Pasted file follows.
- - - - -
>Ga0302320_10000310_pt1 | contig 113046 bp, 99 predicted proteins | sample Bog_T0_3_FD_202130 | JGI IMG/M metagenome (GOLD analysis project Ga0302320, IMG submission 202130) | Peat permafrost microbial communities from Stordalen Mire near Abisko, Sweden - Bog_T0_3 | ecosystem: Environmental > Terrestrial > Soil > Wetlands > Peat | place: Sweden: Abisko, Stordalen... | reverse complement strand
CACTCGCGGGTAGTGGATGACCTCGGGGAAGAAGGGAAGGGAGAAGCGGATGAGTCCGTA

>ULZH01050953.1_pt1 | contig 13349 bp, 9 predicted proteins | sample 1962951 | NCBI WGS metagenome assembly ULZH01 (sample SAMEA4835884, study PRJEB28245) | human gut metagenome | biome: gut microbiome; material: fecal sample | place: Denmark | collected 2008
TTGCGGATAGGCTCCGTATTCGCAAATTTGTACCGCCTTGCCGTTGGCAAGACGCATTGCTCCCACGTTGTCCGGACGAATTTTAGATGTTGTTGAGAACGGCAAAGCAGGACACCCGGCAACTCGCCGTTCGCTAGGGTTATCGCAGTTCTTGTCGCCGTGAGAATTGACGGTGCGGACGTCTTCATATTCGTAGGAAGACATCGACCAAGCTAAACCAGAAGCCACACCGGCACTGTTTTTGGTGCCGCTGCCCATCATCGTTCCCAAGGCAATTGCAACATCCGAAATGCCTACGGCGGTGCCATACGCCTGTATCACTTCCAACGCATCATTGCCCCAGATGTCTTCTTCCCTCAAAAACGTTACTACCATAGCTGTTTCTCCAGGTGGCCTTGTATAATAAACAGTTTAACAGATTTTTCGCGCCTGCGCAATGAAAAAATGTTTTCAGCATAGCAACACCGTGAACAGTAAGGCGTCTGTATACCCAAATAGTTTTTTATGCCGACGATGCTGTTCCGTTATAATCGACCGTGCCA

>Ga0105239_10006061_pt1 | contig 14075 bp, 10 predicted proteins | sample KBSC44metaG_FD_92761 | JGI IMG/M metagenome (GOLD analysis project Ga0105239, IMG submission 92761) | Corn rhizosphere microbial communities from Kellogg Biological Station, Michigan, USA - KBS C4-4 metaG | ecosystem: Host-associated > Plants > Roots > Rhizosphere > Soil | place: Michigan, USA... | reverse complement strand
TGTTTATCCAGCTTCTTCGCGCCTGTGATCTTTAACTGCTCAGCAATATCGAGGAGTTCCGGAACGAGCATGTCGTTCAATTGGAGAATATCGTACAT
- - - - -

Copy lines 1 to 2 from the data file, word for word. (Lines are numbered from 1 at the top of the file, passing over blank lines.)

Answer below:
>Ga0302320_10000310_pt1 | contig 113046 bp, 99 predicted proteins | sample Bog_T0_3_FD_202130 | JGI IMG/M metagenome (GOLD analysis project Ga0302320, IMG submission 202130) | Peat permafrost microbial communities from Stordalen Mire near Abisko, Sweden - Bog_T0_3 | ecosystem: Environmental > Terrestrial > Soil > Wetlands > Peat | place: Sweden: Abisko, Stordalen... | reverse complement strand
CACTCGCGGGTAGTGGATGACCTCGGGGAAGAAGGGAAGGGAGAAGCGGATGAGTCCGTA